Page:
From Suzanne’s comments above, her greatest strengths right now is her education and training. She’s grown in confidence, has a pricing strategy in place, and knows not to shoot for free if she wants to grow this as a business. She’s working with charities, and has a general plan in place. That’s a great start. Now its time to move forward.
Work With Your Budget
In Day 9 we talked about a workable budget. When it comes to marketing and advertising, you have two choices: spend money or dedicate your time.
If you don’t have the money to spend, then plan out an hour a day to do something specific for your business. But don’t keep trying the same things again and again. And don’t keep trying traditional marketing. Its dead and it won’t recover.
Instead, its time to think out of the box. Instead of the phone book, why not work on getting yourself into online directories? Instead of a magazine, why not focus on building a Facebook page?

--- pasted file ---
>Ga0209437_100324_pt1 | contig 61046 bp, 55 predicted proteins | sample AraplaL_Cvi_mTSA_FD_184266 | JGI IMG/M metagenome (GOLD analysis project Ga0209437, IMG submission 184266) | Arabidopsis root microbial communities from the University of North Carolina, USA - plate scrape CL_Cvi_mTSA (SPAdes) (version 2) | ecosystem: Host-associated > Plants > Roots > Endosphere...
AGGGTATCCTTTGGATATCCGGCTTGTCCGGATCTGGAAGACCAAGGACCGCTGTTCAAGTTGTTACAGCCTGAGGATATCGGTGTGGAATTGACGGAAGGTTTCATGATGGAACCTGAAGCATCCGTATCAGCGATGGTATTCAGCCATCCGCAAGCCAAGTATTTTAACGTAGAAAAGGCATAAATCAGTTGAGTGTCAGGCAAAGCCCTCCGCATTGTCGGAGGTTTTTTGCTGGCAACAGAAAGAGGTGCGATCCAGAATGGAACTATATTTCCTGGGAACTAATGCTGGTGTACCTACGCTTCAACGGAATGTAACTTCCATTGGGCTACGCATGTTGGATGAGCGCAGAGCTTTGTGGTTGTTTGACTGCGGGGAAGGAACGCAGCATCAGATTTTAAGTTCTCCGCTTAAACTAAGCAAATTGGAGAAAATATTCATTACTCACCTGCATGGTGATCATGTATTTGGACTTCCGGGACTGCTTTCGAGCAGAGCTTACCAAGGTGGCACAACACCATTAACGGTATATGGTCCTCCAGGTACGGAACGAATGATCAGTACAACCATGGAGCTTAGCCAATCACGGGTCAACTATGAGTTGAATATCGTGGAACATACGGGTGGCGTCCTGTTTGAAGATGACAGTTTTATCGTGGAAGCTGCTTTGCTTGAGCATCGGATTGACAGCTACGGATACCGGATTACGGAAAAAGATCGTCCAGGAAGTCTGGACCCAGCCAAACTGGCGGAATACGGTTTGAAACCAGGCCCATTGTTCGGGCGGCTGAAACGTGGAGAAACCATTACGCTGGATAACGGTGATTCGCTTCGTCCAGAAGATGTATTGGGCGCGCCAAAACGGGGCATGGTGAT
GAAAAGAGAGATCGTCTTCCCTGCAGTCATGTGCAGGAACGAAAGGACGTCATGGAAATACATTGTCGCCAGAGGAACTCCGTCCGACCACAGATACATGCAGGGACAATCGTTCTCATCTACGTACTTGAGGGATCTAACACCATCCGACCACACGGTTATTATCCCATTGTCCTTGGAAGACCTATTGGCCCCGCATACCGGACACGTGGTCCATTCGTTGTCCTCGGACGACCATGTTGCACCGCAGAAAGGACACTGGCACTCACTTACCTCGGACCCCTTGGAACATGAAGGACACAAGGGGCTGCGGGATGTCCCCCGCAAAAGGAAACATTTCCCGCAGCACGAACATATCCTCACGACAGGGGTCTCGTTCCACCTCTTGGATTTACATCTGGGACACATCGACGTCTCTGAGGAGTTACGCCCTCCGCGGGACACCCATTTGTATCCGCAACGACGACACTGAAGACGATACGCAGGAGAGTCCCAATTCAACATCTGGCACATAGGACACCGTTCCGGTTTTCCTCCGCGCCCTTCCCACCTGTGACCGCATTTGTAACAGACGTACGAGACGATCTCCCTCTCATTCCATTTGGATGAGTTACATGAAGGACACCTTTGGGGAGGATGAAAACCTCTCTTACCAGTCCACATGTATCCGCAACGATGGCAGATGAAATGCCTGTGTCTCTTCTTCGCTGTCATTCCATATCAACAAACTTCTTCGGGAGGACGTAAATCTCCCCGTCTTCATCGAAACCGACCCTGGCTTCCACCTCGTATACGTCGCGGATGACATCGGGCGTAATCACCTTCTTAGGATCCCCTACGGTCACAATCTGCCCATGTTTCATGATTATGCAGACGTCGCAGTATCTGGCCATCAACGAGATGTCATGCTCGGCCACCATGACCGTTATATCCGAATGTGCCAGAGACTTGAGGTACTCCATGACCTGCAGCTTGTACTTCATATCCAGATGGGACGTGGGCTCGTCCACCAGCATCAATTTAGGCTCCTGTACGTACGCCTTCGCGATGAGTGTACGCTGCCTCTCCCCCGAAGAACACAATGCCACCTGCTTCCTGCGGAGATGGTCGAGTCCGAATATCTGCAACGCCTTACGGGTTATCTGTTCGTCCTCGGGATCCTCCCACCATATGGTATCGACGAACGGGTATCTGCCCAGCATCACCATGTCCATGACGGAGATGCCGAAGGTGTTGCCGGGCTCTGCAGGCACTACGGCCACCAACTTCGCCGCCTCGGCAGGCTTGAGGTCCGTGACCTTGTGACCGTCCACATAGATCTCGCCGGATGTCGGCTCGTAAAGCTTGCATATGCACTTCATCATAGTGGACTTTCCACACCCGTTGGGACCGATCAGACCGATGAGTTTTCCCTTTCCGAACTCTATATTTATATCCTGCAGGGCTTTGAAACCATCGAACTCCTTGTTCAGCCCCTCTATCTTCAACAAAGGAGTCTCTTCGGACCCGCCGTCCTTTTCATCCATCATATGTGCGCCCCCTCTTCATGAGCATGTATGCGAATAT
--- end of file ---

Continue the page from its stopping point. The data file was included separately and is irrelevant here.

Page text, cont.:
One of my favorite mentors is Mark Victor Hansen of Chicken Soup For The Soul fame. I’ve traveled to see him several times in person, and always love his seminars. He said something years ago that I still remember to this day. In fact I have the idea on my desk, and use it whenever I start a new project.
“Do 5 things every day that help you sell and promote your stuff.”
That doesn’t mean think about it. Or doing something that won’t reach out and try to make the sale, like creating a new filing system. That means 5 things that will make a difference, and has the potential to bring in a sale.
It could mean:
- Sending out a press release
- Contacting a reporter about an article for the paper
- Finding a way to bring 25 new followers to your Facebook page
- Contacting a pet store to work together on a charity event
Before you do anything, ask yourself if you have the potential of finding a new client by doing this. If its yes, then do it. If no, then don’t.